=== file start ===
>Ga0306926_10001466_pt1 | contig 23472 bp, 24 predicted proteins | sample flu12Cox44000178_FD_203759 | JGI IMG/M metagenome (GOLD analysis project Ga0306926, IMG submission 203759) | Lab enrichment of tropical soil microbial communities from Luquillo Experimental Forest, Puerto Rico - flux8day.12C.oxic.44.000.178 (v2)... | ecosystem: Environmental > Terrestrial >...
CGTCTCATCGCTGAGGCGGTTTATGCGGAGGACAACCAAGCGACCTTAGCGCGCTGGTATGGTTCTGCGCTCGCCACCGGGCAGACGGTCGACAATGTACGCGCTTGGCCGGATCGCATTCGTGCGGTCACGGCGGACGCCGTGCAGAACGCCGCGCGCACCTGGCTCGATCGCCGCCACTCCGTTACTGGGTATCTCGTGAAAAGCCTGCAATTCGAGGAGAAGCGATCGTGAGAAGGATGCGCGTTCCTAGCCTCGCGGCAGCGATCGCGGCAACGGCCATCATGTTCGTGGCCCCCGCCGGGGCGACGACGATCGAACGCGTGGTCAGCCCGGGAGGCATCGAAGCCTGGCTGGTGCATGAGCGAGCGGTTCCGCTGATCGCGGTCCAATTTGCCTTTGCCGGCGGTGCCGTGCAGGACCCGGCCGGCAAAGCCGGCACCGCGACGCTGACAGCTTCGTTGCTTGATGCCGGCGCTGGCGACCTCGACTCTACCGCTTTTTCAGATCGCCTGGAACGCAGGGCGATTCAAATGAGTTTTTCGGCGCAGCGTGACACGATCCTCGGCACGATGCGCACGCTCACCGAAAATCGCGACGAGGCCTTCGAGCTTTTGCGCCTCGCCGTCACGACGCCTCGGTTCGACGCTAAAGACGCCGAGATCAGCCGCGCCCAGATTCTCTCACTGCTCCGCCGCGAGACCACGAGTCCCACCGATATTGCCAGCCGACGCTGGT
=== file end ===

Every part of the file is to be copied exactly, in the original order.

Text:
>Ga0306926_10001466_pt1 | contig 23472 bp, 24 predicted proteins | sample flu12Cox44000178_FD_203759 | JGI IMG/M metagenome (GOLD analysis project Ga0306926, IMG submission 203759) | Lab enrichment of tropical soil microbial communities from Luquillo Experimental Forest, Puerto Rico - flux8day.12C.oxic.44.000.178 (v2)... | ecosystem: Environmental > Terrestrial >...
CGTCTCATCGCTGAGGCGGTTTATGCGGAGGACAACCAAGCGACCTTAGCGCGCTGGTATGGTTCTGCGCTCGCCACCGGGCAGACGGTCGACAATGTACGCGCTTGGCCGGATCGCATTCGTGCGGTCACGGCGGACGCCGTGCAGAACGCCGCGCGCACCTGGCTCGATCGCCGCCACTCCGTTACTGGGTATCTCGTGAAAAGCCTGCAATTCGAGGAGAAGCGATCGTGAGAAGGATGCGCGTTCCTAGCCTCGCGGCAGCGATCGCGGCAACGGCCATCATGTTCGTGGCCCCCGCCGGGGCGACGACGATCGAACGCGTGGTCAGCCCGGGAGGCATCGAAGCCTGGCTGGTGCATGAGCGAGCGGTTCCGCTGATCGCGGTCCAATTTGCCTTTGCCGGCGGTGCCGTGCAGGACCCGGCCGGCAAAGCCGGCACCGCGACGCTGACAGCTTCGTTGCTTGATGCCGGCGCTGGCGACCTCGACTCTACCGCTTTTTCAGATCGCCTGGAACGCAGGGCGATTCAAATGAGTTTTTCGGCGCAGCGTGACACGATCCTCGGCACGATGCGCACGCTCACCGAAAATCGCGACGAGGCCTTCGAGCTTTTGCGCCTCGCCGTCACGACGCCTCGGTTCGACGCTAAAGACGCCGAGATCAGCCGCGCCCAGATTCTCTCACTGCTCCGCCGCGAGACCACGAGTCCCACCGATATTGCCAGCCGACGCTGGT